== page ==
[5] Food and Drug Administration. FDA advisory committee briefing document: Peripheral and Central Nervous Systems Drugs Advisory Committee. December 20, 2010. Web page 29. http://www.fda.gov/downloads/AdvisoryCommittees/CommitteesMeetingMaterials/
Drugs/PeripheralandCentralNervousSystemDrugsAdvisoryCommittee/UCM240265.pdf
. Accessed February 18, 2011.

[6] Food and Drug Administration. FDA advisory committee briefing document: Peripheral and Central Nervous Systems Drugs Advisory Committee. December 20, 2010. Web page 29. http://www.fda.gov/downloads/AdvisoryCommittees/CommitteesMeetingMaterials/
Drugs/PeripheralandCentralNervousSystemDrugsAdvisoryCommittee/UCM240265.pdf
. Accessed February 18, 2011.

[7]Food and Drug Administration. FDA advisory committee briefing document: Peripheral and Central Nervous Systems Drugs Advisory Committee. December 20, 2010. Web page 30. http://www.fda.gov/downloads/AdvisoryCommittees/CommitteesMeetingMaterials/
Drugs/PeripheralandCentralNervousSystemDrugsAdvisoryCommittee/UCM240265.pdf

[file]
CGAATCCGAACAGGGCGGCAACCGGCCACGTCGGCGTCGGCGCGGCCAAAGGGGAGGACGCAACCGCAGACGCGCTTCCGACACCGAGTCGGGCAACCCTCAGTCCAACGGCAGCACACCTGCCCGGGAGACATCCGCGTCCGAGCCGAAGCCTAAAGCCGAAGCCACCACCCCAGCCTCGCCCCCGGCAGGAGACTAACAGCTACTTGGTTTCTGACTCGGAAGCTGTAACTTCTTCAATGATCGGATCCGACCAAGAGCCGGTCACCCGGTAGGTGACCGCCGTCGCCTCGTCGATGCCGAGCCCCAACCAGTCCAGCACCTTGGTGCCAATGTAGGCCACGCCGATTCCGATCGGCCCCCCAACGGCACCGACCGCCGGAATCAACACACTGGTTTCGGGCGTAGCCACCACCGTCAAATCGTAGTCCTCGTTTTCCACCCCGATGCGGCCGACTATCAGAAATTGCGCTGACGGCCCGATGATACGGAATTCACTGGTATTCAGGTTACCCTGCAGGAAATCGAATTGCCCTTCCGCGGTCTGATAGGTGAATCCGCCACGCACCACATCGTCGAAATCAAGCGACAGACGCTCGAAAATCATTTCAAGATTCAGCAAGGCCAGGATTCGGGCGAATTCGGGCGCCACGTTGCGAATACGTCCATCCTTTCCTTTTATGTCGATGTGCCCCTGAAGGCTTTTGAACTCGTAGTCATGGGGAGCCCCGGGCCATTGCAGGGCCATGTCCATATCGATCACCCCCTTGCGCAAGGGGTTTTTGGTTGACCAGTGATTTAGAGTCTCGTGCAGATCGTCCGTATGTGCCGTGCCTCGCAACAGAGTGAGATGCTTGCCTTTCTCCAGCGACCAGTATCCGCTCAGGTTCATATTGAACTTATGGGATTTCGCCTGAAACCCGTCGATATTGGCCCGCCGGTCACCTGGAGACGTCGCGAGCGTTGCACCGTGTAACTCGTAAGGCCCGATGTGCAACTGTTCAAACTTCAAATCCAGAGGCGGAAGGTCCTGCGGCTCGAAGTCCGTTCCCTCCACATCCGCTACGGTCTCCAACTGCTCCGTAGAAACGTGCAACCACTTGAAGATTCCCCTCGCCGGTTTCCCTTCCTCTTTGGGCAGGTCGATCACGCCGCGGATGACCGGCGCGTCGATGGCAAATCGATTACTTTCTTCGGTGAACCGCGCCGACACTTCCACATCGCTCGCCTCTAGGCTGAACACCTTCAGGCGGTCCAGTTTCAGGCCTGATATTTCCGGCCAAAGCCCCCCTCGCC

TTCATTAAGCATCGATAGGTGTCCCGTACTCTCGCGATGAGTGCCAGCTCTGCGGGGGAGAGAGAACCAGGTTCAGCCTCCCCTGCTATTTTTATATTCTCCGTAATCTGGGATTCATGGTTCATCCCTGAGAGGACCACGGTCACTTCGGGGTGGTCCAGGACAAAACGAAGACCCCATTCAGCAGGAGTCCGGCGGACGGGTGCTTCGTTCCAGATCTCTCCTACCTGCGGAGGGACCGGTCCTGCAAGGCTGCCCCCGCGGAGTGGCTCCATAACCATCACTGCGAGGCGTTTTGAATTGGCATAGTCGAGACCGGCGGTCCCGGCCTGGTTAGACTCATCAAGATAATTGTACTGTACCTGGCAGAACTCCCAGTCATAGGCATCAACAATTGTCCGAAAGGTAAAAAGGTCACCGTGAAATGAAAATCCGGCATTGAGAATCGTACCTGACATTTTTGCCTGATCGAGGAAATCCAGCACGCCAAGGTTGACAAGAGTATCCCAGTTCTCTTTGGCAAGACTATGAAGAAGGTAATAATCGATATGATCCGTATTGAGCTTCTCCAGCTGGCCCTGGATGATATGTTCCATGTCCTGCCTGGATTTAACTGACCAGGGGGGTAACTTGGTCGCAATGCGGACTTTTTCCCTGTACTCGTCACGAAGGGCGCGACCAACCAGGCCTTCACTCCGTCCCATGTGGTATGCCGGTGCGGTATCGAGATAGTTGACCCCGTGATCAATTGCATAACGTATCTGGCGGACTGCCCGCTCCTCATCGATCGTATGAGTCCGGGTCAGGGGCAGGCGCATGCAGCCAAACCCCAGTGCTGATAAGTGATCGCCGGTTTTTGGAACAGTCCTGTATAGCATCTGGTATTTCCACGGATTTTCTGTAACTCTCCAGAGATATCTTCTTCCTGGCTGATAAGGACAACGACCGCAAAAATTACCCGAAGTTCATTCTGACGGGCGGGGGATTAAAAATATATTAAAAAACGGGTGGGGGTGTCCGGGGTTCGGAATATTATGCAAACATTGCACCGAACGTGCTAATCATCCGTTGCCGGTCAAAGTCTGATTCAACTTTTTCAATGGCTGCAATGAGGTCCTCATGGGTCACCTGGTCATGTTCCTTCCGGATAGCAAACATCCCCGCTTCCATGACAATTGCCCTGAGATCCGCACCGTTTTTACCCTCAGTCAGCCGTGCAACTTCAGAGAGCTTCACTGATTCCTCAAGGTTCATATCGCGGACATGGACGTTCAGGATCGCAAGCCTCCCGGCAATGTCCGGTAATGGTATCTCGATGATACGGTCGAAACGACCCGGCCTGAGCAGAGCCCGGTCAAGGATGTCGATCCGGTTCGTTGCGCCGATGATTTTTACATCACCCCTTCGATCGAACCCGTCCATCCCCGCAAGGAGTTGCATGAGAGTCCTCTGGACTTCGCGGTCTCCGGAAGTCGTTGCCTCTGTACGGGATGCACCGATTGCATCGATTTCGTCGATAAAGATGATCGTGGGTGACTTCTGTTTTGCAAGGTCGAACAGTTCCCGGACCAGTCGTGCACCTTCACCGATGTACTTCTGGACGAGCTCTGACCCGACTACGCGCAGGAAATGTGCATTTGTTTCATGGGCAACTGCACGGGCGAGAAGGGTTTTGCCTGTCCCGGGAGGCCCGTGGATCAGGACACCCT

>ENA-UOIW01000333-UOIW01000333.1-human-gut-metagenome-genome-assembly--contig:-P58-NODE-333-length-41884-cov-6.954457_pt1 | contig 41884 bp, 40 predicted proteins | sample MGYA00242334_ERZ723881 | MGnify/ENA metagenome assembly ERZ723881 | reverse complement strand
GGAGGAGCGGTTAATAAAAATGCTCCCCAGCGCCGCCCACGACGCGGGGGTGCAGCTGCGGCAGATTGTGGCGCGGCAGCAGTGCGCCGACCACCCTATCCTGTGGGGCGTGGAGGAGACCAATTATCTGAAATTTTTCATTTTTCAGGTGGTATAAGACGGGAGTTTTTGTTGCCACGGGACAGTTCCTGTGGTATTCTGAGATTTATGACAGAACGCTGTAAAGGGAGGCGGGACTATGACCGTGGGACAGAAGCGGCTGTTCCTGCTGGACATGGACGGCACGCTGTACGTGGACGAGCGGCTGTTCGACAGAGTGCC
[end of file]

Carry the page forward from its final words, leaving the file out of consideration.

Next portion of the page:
. Accessed February 18, 2011.

[8] Food and Drug Administration. FDA advisory committee briefing document: Peripheral and Central Nervous Systems Drugs Advisory Committee. December 20, 2010. Web pages 61-62. http://www.fda.gov/downloads/AdvisoryCommittees/CommitteesMeetingMaterials/
Drugs/PeripheralandCentralNervousSystemDrugsAdvisoryCommittee/UCM240265.pdf
. Accessed February 18, 2011.

[9] Food and Drug Administration. FDA advisory committee briefing document: Peripheral and Central Nervous Systems Drugs Advisory Committee. December 20, 2010. Web page 64. http://www.fda.gov/downloads/AdvisoryCommittees/CommitteesMeetingMaterials/
Drugs/PeripheralandCentralNervousSystemDrugsAdvisoryCommittee/UCM240265.pdf
. Accessed February 18, 2011.

[10] Food and Drug Administration. FDA advisory committee briefing document: Peripheral and Central Nervous Systems Drugs Advisory Committee. December 20, 2010. Web page 21. http://www.fda.gov/downloads/AdvisoryCommittees/CommitteesMeetingMaterials/
Drugs/PeripheralandCentralNervousSystemDrugsAdvisoryCommittee/UCM240265.pdf
. Accessed February 18, 2011